Sunday, June 10, 2007


Suntanning blotches... in an Amsterdam summer day??

I have received my UV fluorescent, a Cleo Compact of 15W. It cost me 6€ and is very easy to get in any illumination ware store. The tube allows for a fairly compact mount, as it is only 30cm long (about a foot). They didn't have the mount there for it so i bought the parts and made it myself out of this simple diagram i got from the Wikipedia.

I used a reflectant non conductive mylar plastic strip from a candy bar (Twix, to name it), to use as a reflector. The end result looks like this (left).

The bad news is that the spectrum of this lamp is adjusted to mimic the natural solar spectrum of an Amsterdam July day at noon! I'm not kidding!! I was hoping for an ozone-depleted, antarctic, January at noon spectrum! :)
The result is that after my first test-run i had not enough UV-power at the desired wavelengths to get a quick polymerization. It took 2-3 hours to get the resin to set and probably another hour or two to get it to harden... far to long! I will be ordering a black light tube (Philips TLK 40W/10R or F40BL 40W) which have an emission peak at 365nm, exactly what i need for Mechlers Ketone. They deliver 7.4 and 9W of UV radiation each, which is a lot better than the Cleo tube and the price is very similar, although the tubes are twice as big. If the results keep being to poor, I will be aiming for the 100W bulb range, which will certainly do the job, but at a higher price. I will also buy a germicidal UV fluo (philips TUV25T8), which works at the wavelength of Benzophenone.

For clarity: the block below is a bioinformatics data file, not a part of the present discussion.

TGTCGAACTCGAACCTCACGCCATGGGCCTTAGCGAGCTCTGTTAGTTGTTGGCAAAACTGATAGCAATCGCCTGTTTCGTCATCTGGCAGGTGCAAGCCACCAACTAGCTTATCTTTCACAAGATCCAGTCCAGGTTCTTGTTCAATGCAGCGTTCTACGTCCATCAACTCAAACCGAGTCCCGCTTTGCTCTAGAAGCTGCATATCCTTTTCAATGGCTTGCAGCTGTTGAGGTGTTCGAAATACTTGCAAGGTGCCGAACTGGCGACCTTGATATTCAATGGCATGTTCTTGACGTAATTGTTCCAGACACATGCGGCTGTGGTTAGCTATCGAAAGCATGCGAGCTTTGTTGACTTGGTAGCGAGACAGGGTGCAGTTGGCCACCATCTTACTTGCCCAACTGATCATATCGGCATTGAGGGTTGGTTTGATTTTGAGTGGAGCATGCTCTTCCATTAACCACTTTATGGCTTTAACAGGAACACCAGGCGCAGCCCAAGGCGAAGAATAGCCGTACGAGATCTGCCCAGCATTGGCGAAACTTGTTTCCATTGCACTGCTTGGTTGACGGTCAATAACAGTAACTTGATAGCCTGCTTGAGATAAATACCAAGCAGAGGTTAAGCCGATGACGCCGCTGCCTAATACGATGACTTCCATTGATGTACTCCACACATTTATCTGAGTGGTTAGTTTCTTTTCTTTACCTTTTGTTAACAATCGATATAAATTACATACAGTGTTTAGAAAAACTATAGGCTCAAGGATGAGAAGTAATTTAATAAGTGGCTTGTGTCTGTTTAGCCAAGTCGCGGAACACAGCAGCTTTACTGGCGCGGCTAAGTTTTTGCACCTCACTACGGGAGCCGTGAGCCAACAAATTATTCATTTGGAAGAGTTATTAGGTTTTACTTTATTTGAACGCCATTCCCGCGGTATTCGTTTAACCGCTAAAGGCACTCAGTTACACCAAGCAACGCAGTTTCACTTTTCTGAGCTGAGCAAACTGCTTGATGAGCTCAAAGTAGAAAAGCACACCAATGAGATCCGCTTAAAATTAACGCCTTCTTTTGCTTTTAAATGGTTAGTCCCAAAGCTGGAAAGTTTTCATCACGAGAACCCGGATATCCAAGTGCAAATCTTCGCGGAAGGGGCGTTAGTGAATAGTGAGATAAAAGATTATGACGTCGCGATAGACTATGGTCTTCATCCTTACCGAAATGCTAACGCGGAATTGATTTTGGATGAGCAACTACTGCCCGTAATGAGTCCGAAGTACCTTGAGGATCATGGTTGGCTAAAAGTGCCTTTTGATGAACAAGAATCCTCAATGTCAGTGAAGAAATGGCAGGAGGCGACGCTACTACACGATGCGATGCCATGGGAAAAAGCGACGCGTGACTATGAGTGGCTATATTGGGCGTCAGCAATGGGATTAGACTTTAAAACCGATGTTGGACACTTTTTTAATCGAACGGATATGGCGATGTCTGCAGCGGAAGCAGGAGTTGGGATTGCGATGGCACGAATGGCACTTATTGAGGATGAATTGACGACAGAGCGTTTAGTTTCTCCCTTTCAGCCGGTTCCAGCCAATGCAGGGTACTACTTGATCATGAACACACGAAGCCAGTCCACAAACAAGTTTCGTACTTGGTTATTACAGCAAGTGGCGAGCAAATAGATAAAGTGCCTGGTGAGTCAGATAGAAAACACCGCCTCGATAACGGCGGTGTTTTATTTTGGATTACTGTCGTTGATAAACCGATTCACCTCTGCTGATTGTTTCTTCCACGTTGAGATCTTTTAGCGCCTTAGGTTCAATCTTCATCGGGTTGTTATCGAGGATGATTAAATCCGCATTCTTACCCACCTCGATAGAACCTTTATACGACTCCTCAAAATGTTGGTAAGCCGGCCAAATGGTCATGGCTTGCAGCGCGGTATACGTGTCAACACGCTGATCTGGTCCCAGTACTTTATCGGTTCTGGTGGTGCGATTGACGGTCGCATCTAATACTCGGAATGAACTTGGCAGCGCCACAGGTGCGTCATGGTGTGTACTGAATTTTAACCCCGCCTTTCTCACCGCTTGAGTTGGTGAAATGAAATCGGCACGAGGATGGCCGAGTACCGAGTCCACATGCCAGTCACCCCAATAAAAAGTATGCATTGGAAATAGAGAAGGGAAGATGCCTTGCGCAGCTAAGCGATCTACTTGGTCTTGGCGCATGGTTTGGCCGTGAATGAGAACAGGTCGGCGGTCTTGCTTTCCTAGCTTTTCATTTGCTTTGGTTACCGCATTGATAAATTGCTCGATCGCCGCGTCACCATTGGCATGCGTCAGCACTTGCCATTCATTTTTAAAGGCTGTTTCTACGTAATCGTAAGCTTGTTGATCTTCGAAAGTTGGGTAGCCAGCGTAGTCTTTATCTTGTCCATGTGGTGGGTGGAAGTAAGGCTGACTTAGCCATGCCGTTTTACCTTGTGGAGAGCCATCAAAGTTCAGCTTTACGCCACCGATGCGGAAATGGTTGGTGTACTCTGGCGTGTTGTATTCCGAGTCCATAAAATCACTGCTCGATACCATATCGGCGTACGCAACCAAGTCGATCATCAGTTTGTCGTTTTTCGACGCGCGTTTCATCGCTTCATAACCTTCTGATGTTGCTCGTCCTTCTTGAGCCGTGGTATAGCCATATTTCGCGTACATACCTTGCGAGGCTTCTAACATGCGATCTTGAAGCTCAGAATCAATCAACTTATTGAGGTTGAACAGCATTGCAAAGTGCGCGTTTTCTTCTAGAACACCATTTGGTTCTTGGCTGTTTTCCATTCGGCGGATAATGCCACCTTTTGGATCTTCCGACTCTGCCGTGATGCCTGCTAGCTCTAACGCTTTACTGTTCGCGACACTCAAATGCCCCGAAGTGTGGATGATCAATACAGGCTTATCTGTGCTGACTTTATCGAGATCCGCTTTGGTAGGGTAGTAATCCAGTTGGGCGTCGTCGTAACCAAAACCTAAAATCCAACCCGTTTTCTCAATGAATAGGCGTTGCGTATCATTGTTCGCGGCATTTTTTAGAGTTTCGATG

One last thing slowing down the setting is an effect called Oxygen scavenging. It results through the effect of air Oxygen on the surface, which destroys the radicals formed by the UV radiation inside the resin mix and that are responsible for its polymerization. This causes the surface of the resin deposit to remain liquid while the interior continues curing. There are two ways to solve this problem:
1) Augmenting the photoinitiator of the mix (from 2-3 weight % to 6-10 w%)
this solution is simple but on the expensive side.
2) Adding 2-3 w% of an Amine such as N-Methyldiethanolamine, wich costs around 25€ per kilogram and is a cheap additive and which will react with the solved oxygen in the resin, preventing the radicals scavenging.

One thing i thought of too is to let some resin blotches lie in the Sun (Barcelona Sun, not Amsterdam!). And it did work! I got some slow polymerization on, and i suppose that in 12h exposure the resin would set as well.

One last important effect and that will have great implications for the deposition process. The resin remains tacky and sticky right until the end of the curing process. By timing the UV-exposure and the Amine content correctly, we could achieve seamless interlayer adhesion, almost as if the object had been cast in one piece!

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Sounds good. It'd run your electric bill right up, but have you considered an arc lamp? Hopefully you won't have to resort to that.

Also, you might be able to flood the chamber with a heavy, non-oxidizer to prevent the scavenging. I'm speaking from ignorance here, but is the stuff water soluable? If not, you might be able to just make it in a tub, covered in water, to help block the air. the other way would be to keep a stream of CO2, or something, floating across it, but then you'd have to consider ventilation for the user.

Although, I don't know if your UV will penetrate water well, either.

I realize the stuff is organic, but so is soap, so I don't know if it's water soluable or not.
Actually i'm aiming at a maximum irradiaton time of 10 minutes between layers. Ideally i would like this irradiation time to be under 2 minutes for a layer thickness of 0.5 mm.
I believe this can be achieved with an UV fluorescent tube of < 40W, selected for the right wavelegth. This should keep your bill down. In case of using a 100W lightbulb, i figure that the curing time will be reduced drstically (maybe in the seconds range).